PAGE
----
10. Depth of Expertise
Earlier we talked about making pages scannable with clear information that can be quickly absorbed in a few glances. That is the way to draw in customers by explaining what you can offer. Create additional pages on your site where you explain the how and why of your business offerings.
Albert Einstein is quoted as saying “If you can’t explain it simply, you don’t understand it well enough.” Keep that in mind while writing your deeper explanatory pages. You are writing for a prospective customer with the goal of inspiring confidence in your ability to provide the services they need. Many companies create pages that read like a technical training manual instead of an explanation of their services.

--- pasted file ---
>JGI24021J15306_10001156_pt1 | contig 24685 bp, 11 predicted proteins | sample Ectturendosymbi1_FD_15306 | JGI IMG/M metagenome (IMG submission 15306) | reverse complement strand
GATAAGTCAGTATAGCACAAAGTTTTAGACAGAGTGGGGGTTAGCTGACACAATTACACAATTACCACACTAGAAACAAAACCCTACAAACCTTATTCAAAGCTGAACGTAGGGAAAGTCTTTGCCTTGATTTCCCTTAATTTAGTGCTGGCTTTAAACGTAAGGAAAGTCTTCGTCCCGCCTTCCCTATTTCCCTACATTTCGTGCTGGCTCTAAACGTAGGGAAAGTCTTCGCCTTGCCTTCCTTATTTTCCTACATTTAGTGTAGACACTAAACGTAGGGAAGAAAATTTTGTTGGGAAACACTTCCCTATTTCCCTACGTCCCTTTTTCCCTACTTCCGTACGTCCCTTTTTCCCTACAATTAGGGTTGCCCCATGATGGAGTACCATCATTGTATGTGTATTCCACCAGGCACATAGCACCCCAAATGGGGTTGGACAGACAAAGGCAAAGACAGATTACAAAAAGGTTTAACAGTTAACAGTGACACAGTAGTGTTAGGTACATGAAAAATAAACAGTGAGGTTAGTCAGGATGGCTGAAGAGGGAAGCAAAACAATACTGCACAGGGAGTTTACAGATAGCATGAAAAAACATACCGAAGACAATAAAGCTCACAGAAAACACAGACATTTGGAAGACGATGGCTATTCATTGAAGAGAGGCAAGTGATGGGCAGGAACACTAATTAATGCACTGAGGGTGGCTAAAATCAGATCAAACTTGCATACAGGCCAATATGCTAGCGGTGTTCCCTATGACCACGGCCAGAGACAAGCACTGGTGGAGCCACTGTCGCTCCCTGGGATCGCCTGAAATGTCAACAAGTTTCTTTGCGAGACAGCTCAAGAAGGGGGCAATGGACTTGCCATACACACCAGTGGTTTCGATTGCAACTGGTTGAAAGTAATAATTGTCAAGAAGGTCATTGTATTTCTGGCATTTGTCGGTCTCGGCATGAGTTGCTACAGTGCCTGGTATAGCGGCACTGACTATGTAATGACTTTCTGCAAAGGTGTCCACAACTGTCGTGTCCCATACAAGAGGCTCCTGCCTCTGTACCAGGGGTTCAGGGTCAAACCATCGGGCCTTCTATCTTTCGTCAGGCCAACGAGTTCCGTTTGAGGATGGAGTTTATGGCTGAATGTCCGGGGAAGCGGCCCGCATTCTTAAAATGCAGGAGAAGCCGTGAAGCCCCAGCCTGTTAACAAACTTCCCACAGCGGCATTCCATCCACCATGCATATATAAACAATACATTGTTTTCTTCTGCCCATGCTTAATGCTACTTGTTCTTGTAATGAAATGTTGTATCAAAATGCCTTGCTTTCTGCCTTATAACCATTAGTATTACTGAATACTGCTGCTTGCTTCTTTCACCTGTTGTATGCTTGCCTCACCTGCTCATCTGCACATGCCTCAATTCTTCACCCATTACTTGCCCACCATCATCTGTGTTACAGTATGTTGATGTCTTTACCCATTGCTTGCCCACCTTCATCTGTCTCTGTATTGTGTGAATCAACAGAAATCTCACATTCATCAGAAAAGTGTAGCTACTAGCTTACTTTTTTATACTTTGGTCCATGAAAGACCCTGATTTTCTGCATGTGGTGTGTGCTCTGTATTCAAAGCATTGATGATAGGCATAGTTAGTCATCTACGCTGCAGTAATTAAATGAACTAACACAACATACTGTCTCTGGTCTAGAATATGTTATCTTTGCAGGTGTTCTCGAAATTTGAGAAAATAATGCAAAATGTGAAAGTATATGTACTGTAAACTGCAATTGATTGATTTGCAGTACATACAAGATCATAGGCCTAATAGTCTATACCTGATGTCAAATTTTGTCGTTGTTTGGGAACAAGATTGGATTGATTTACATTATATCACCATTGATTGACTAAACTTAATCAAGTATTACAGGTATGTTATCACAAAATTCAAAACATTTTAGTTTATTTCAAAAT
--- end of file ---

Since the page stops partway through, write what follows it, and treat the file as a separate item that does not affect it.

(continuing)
Get a non-expert in your circle to sign off on every page of your site to ensure you are not writing copy that is only meaningful to people who know as much as you do about your business.
11. Fresh and Relevant Website Content
Do not treat your webpage as if it is chiseled in granite. Search engines reward fresh and current content that is relevant and well presented. In your professional life you are always learning as new information becomes available and technologies evolve. Your website should reflect any changes and new information as quickly as possible.
Revisit your entire site at least three times a year and make sure every page is fulfilling its mission in the best way possible based on today’s understanding of your business and your customers needs.
If your business presence online is missing some or all of these critical business building tools, contact us to learn how Unlimited Priorities can help take your business to the next level.